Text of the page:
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Abu Dhabi, UAESunday 23 September 2018

Unesco chief alarmed by rise of 'cultural cleansing' by extremists in Middle East

From the physical destruction of cherished artefacts to attempts to 'erase' shared history, Audrey Azoulay warns the trend cannot go unchecked

A photo released by official Syrian Arab News Agency on March 27, 2016 shows destruction in the museum in Palmyra after government troops recaptured the ancient Syrian city from Isil. The extremist group looted and sold ancient artefacts to fund its campaign. Sana and AFP
A photo released by official Syrian Arab News Agency on March 27, 2016 shows destruction in the museum in Palmyra after government troops recaptured the ancient Syrian city from Isil. The extremist group looted and sold ancient artefacts to fund its campaign. Sana and AFP

The head of Unesco has warned that extremists cannot be allowed to carry out "cultural cleansing" as part of attempts to drive religions and communities apart.

Audrey Azoulay said the physical destruction of religious and historical buildings and attempts to "erase" recent history alike harms and increasingly divided world.

“In recent years, we have seen, in this region as well, an increased attempt at cultural cleansing by those who wish to erase traces of our shared history," she said.

"But culture is more than buildings, documents and traditions, it is how we see ourselves, how we see this world, how we learn about ourselves and about the others.”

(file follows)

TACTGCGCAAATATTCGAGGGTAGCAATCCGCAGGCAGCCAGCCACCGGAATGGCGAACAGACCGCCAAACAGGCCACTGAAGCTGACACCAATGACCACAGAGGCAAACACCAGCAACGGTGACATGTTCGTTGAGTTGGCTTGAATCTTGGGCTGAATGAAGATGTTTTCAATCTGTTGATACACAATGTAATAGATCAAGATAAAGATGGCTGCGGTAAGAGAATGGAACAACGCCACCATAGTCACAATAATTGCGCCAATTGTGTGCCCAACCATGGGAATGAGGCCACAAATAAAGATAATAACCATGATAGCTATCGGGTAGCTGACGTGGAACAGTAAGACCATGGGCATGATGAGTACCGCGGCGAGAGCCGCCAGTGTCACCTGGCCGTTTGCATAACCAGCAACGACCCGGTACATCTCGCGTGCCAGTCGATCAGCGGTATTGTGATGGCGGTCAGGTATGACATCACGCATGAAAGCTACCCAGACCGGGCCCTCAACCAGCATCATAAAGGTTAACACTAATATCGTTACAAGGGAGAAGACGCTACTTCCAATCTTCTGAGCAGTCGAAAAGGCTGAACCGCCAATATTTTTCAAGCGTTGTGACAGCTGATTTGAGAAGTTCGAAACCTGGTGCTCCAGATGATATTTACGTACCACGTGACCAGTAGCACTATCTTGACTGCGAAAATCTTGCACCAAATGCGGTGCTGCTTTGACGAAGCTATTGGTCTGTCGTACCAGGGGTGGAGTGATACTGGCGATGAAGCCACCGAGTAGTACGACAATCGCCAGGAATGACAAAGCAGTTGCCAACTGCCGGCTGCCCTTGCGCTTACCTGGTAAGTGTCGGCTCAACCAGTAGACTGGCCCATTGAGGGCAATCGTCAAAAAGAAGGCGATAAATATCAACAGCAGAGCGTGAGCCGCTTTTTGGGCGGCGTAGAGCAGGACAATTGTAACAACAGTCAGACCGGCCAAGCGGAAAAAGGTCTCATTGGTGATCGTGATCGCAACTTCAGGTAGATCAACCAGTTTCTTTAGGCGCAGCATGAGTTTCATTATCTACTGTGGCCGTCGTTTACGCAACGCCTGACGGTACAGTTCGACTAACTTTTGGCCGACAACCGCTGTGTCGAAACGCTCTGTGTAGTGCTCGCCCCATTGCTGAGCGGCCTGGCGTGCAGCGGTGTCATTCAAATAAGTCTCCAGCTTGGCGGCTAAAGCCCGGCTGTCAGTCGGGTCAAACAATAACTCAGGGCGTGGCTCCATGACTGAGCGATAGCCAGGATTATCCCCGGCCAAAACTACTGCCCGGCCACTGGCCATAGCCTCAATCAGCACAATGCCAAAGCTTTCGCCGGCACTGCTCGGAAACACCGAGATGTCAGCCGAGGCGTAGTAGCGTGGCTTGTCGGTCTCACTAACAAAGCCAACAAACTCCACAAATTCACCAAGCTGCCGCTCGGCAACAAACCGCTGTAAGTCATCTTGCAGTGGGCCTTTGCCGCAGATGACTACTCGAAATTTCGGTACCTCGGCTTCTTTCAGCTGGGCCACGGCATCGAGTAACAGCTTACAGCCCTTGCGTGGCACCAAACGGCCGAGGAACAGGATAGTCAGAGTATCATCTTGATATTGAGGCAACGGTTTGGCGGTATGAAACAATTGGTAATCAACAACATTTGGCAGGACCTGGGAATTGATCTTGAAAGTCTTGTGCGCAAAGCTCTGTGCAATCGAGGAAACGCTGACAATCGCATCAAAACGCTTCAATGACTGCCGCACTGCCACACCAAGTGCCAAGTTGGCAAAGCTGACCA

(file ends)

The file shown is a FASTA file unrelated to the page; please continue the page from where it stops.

Ms Azoulay was speaking in Dubai this week during a session at the World Government Summit.

Historical buildings and cherished artefacts were looted and sold or destroyed as Isil fled towns in Syria, such as Palmyra.

She said embracing culture is a valuable tool in the fight extremism.

“When extremists try to divide humanity between us and them, we need to highlight everything that unites us as a single community,” she said.

“That’s why our teaching at Unesco is to prevent violent extremism through [core mediums] – we publish manuals to help teachers to help prevent violent extremism and we also work in the field of social media through our digital literacy programmes contributing to fight intolerant views and the dissemination of fake news.

“Science and humanities both represent the highest representation the creativity of humanity,” she said. “This is why the teaching of humanities is crucial to foster creativity, critical thinking, innovation, learning to learn and learning to live together in peace - education is not just about skills but also about passing on shared values.”

HH Sheikh Mohamed bin Zayed Al Nahyan, Crown Prince of Abu Dhabi and Deputy Supreme Commander of the UAE Armed Forces, meets with Audrey Azoulay, director general of Unesco, on February 13, 2018. Ryan Carter for Crown Prince Court - Abu Dhab
HH Sheikh Mohamed bin Zayed Al Nahyan, Crown Prince of Abu Dhabi and Deputy Supreme Commander of the UAE Armed Forces, meets with Audrey Azoulay, director general of Unesco, on February 13, 2018. Ryan Carter for Crown Prince Court - Abu Dhab